The second season, however, is more fully aware of the show’s other real-world parallels. The show’s pilot order was back in June of 2016, before the election. Now in 2019, Murdoch is not the only aging man in the news with a below-average moral center, several large adult sons and one daughter and three wives. Taking advantage of this, season two adds a full-blown presidential run to the myriad vague plans and schemes the idle super rich entertain to stroke their egos.

The addition of more timely plot lines became even more necessary after season one's failed interfamilial hostile takeover. Logan’s son Kendall, who might best be described as five narcissistic weasels in a skin suit, managed to derail his own coup with a drugged-out car crash everyone will recognize as indirectly inspired by the Chappaquiddick incident. Having run back to daddy to escape the consequences of his actions, Kendall is now a broken shell, like so many leavings from a hard-boiled egg fest. Logan can really only make sure his son’s pieces stay together in a little heap.

The show’s pilot order was back in June of 2016, before the election. Now in 2019, Murdoch is not the only aging man in the news with a below-average moral center, several large adult sons and one daughter and three wives.

Kendall’s spectacular flameout has changed the calculations of the other siblings. Logan is no longer about to hand over the reins anytime soon, which means the open jockeying for power has been replaced by a veneer of obsequiousness. Connor, the would-be Silicon Valley disruptor, has decided to wander off and do his own thing by running for the presidency. Blessedly his is not a “blatant racist” platform, as that would be a little too close to the real world for even HBO’s comfort. Instead his flat tax campaign plank brings to mind the utterly clueless Steve Forbes campaign of the 1990s.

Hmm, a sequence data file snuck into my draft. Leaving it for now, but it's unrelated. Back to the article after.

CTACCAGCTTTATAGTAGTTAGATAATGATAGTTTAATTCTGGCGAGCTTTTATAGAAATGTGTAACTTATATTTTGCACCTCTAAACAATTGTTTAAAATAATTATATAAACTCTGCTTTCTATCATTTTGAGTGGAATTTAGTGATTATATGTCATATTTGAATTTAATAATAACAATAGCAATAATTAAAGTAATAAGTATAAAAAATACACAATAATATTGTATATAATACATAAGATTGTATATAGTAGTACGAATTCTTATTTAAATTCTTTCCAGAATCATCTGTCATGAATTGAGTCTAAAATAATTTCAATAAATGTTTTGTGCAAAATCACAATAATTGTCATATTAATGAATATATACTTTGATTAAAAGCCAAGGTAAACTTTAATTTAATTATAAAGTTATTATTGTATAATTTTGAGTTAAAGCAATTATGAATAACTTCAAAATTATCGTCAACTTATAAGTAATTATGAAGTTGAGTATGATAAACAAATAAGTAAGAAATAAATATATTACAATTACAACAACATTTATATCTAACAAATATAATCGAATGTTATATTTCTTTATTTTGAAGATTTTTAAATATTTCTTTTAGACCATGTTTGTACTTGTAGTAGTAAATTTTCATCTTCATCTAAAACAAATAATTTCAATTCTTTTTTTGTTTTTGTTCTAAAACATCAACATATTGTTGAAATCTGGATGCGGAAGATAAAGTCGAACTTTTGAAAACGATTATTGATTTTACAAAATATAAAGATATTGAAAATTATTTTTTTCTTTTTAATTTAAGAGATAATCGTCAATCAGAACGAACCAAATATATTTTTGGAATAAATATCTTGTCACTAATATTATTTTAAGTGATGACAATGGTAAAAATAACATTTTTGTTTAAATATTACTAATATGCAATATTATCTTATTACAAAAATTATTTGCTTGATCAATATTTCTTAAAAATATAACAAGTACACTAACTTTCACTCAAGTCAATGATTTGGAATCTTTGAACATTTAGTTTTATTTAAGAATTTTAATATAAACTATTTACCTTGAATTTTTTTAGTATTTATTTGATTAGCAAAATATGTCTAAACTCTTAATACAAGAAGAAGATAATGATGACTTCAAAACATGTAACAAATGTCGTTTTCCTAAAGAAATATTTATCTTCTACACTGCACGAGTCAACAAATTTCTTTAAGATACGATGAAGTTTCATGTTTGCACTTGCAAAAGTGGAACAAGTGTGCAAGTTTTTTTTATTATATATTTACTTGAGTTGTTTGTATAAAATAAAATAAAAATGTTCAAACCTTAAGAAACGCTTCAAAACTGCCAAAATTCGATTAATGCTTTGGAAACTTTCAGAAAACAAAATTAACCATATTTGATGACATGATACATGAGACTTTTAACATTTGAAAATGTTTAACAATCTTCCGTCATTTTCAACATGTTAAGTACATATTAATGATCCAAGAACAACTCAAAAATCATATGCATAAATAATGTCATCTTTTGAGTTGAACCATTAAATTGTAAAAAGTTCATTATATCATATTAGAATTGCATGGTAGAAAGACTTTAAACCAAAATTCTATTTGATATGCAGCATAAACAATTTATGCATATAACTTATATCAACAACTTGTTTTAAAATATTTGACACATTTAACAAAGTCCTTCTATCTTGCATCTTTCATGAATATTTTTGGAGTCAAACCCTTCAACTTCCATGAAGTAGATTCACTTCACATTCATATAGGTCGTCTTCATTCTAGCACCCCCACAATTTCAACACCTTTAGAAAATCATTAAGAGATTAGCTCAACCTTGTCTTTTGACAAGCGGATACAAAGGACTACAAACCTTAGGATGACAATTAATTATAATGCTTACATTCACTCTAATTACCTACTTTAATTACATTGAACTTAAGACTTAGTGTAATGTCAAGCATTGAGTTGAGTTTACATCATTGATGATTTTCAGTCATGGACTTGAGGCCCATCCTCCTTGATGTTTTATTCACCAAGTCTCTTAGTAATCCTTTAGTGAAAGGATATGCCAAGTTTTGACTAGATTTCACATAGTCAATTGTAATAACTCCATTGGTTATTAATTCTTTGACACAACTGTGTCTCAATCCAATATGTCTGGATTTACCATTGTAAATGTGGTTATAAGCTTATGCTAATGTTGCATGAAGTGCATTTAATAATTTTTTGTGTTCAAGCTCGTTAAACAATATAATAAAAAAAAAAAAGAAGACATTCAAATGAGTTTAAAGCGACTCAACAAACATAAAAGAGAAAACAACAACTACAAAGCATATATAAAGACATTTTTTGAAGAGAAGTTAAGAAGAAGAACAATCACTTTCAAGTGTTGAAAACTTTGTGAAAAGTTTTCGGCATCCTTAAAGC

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Unfortunately, that was then, when the world was sane. “Succession” is far too aware that this is now, and with ATN and a foreign country or two on one’s side, one doesn’t need to run on much of anything to win the presidency, as long as people recognize your last name.

This leaves family playboy Roman, the fast-talking youngest, and token family liberal Shiv, to make the case for why they should be heir apparent. There’s also in-law Greg Hirsch (Nicholas Braun) and Shiv’s now-husband Tom Wamsgans (Matthew Macfadyen), who hold the dubious distinctions of not actually being Roy’s blood, and always working to make up for it. They are especially delicious this season, especially as the Roy daughter starts finding her inner Ivanka to Tom’s Jared, and living up to her family nickname.

“Succession” wasn’t a hit right out of the gate last year, instead slowly picking up steam via word of mouth and critical adoration. Season two is already burning much hotter, pushing the Roy family together as much as possible so viewers can bask in vicious back-and-forth of an excellent ensemble cast, all vying for the seat of power. May they all fly higher — and fall faster.